With the European dream over after losing 3-2 to Real Madrid in March 1980, there was still a title to be won.
To bolster the attack, Billy had finally managed to sign a striker, Frank McGarvey joining from Liverpool for a club record fee of £250,000. He made his debut the following night against his old club St Mirren at Celtic Park, a game where Celts continued the worrying trend of throwing away a winning lead, this time two late goals from McGarvey’s Love Street replacement, Doug Somner, salvaging an unlikely point for the visitors.
The next match, on the Saturday at Rugby Park, produced yet another draw, Celtic’s eighth in sixteen games. However, this time it was our turn to rescue a point with a late goal, substitute Lennox blasting the equaliser in 86 minutes, Celts having trailed since the opening seconds.
Following the defeat in Madrid, the Bhoys finally got back to winning ways, with home victories over Hibernian and Rangers. Four second-half goals, including a first strike for Frank McGarvey, put paid to a poor Hibs side, heading for the drop even with the great George Best.
The following Wednesday, McGarvey was on target again, his late header from an Aitken cross being the decisive moment, as Celts surged seven points clear of Aberdeen, with Morton and St Mirren a further point behind. The Dons did have a game in hand of Celtic and would be the next visitors to Parkhead that coming Saturday, surely the last-chance saloon for them.
There were 40,000 fans in the old ground for what would prove a pivotal day in the title race. Aberdeen struck first, through Jarvie, Doyle heading Celtic level within minutes. The winning goal came on the hour, McGhee taking advantage of a kind break in the box to fire home.
Substitute Bobby Lennox, who had replaced the concussed McAdam in the first half, had a glorious chance to level the match on 68 minutes, however his weak spot kick was easily saved by Clark and the Dons were back in business, five points behind having played one game less.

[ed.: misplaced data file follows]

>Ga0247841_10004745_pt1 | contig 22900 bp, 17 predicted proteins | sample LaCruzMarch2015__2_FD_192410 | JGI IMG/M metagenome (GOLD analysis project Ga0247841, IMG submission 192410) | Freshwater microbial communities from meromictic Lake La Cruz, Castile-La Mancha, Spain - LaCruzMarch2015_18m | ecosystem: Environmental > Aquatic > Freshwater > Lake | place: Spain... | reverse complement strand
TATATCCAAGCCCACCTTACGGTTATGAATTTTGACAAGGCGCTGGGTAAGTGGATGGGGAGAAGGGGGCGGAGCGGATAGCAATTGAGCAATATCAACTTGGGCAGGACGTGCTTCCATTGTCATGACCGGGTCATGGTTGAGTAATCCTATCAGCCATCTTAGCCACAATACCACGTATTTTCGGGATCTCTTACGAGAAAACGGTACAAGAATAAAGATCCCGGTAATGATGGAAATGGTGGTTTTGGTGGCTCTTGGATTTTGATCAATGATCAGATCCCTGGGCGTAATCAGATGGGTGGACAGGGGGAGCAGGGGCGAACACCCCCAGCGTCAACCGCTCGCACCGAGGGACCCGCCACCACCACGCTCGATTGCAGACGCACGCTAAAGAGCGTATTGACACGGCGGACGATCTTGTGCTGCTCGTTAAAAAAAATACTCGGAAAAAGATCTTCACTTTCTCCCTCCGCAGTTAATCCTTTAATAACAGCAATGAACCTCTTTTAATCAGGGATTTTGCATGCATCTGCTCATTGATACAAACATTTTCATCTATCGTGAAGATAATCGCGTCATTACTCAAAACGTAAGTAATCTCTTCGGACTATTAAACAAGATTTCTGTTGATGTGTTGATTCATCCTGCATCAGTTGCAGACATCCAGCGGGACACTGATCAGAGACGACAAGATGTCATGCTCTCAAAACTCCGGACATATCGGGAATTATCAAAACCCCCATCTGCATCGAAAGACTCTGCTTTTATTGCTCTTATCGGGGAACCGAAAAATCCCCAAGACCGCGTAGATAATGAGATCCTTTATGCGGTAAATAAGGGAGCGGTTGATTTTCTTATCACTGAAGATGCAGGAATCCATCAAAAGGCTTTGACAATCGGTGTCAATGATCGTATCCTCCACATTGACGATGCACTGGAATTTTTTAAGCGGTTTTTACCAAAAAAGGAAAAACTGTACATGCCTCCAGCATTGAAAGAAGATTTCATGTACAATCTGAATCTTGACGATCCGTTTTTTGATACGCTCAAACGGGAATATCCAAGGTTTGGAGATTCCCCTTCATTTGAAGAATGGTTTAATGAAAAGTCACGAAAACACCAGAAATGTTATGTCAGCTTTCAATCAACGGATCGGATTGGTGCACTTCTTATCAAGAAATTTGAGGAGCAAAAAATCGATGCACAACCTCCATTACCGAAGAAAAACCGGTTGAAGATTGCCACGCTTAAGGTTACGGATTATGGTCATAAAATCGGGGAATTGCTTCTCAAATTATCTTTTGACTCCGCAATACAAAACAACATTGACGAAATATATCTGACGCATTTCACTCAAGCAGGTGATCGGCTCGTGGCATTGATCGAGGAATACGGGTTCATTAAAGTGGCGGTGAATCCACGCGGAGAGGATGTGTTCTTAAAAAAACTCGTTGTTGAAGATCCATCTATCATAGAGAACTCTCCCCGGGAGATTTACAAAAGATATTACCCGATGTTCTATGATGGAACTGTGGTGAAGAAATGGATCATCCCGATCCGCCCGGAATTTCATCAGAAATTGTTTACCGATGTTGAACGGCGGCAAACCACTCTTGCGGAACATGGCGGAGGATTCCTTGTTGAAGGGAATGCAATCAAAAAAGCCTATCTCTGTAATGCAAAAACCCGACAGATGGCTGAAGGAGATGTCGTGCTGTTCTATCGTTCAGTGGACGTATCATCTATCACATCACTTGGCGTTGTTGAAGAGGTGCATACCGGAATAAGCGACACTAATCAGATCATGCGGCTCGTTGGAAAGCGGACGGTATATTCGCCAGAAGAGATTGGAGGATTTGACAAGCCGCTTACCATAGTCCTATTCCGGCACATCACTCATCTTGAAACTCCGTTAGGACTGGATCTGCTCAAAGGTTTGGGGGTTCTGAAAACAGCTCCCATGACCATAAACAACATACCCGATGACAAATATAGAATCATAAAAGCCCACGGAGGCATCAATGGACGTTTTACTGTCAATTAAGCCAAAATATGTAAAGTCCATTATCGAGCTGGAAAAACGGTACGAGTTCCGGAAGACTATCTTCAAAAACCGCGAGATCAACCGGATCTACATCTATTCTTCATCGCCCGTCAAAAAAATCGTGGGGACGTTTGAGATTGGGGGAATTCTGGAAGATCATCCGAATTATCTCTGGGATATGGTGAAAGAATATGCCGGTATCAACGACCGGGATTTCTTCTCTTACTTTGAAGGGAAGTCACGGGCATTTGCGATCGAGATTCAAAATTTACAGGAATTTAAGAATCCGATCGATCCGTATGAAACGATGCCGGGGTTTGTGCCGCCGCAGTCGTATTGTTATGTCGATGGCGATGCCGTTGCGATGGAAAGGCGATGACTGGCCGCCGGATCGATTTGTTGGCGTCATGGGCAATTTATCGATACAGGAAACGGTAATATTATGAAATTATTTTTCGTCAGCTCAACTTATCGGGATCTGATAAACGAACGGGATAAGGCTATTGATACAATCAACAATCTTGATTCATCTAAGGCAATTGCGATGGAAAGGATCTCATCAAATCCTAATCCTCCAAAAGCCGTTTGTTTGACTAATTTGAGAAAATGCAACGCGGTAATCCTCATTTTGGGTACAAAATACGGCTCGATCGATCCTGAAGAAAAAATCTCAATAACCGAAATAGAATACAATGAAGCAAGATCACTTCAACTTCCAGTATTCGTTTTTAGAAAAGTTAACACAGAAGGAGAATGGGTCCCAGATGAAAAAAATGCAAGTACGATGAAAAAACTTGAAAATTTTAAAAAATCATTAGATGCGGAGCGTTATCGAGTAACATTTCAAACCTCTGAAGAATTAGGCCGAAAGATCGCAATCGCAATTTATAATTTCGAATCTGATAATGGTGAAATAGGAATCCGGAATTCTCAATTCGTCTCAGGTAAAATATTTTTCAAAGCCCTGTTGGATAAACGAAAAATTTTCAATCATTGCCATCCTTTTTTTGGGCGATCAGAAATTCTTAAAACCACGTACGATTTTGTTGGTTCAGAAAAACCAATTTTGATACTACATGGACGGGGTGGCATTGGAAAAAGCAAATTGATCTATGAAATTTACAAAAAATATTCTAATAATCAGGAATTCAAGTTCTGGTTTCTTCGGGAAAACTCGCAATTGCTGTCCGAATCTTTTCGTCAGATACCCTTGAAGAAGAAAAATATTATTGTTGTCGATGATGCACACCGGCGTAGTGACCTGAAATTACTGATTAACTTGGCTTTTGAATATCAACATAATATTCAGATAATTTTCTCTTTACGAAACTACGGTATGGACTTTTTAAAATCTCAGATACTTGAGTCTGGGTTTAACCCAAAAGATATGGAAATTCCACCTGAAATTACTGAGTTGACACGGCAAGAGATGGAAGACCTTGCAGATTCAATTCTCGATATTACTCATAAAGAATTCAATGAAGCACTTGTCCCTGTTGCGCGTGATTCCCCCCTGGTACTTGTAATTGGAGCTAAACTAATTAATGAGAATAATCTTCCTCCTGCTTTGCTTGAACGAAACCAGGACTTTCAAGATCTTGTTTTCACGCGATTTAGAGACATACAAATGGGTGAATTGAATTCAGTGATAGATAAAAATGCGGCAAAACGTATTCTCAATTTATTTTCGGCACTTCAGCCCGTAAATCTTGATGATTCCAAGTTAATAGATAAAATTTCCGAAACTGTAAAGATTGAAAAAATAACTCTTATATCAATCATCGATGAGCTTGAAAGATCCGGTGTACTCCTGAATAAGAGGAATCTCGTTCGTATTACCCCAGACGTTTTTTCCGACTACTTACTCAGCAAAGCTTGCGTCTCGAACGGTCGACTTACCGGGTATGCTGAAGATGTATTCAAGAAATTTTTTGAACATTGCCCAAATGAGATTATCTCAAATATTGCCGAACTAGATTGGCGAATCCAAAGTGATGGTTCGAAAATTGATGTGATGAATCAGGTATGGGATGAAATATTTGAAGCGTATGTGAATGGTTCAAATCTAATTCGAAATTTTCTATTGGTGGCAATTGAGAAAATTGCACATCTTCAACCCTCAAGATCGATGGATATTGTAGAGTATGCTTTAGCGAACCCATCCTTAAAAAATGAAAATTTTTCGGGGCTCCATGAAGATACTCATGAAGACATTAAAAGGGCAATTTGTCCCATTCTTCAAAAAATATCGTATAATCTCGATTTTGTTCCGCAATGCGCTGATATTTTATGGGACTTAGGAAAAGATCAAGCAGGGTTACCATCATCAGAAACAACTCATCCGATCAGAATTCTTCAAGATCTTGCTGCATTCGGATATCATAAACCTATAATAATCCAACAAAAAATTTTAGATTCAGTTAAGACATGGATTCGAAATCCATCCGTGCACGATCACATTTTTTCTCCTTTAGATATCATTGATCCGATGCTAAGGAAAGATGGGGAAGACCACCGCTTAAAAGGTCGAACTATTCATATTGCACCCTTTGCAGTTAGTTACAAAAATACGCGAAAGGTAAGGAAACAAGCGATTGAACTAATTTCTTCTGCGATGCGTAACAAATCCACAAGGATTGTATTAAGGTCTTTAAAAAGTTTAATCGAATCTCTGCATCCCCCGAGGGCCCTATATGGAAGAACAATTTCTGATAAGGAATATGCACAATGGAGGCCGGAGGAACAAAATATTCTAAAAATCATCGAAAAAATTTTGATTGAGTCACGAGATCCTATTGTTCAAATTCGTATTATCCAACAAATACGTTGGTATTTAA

Bad turned to worse three nights later at Tannadice, as three second-half goals consigned the defending champions to a heavy and costly defeat. Aberdeen duly beat Dundee to move just three points behind and what had looked like a procession to the title for Celtic was suddenly looking much more ominous.
There was some respite the following midweek, as goals in the first minute of each half gave Celtic a badly-needed win at home to Kilmarnock. The same night, Aberdeen dropped a point at home to lowly Hibernian, enabling the Bhoys’ lead to stretch to four points.
However, both joy and the lead would be short-lived. On the Saturday, Celts travelled to Dens Park, an early Aitken goal giving us the perfect start. Then the roof caved in, as Dundee, who would be relegated the next week, responded with five on a sickening day for the large Celtic support in the ground. Another penalty miss, this time from Murdo MacLeod, merely added to the misery, an Aberdeen win at Kilmarnock bringing them to within two points of Celtic, still with that precious game in hand and a second Parkhead visit in April to come that midweek.
A virtual title-decider brought a near-50,000 crowd to Celtic Park on the Wednesday night. The majority were silenced early on, as Archibald struck again for the Dons with a close-range finish. Two minutes later, Celtic levelled through a penalty, earned and scored by McCluskey. Latchford then saved a Strachan spot kick before the game’s key moment, a free header for McGhee in first-half stoppage time and Celtic were on the ropes.
The game was over on the hour mark, as Strachan made up for his earlier miss by capitalising on a Latchford error, the big Englishman dropping a cross at his feet for 3-1. A fourth defeat in five games saw Aberdeen finally go top on goal difference, as the title won so spectacularly against the odds the previous May was being conceded with a whimper.
There would be a final act of defiance from Cesar’s Champions, with back-to-back wins against Partick Thistle and Dundee edging them a single point ahead with just one fixture remaining.
However, with an additional match to play, Aberdeen had the title to lose and a hunger and momentum which suggested that this would not be the outcome. On the Saturday it was all over, Celts drawing a blank at Love Street whilst Ferguson’s Dons went nap at Easter Road, securing a first title in twenty-five years and ensuring that the Championship would reside outside Glasgow for the first time since Waddell’s Kilmarnock pipped Hearts at Tynecastle, back in April 1965.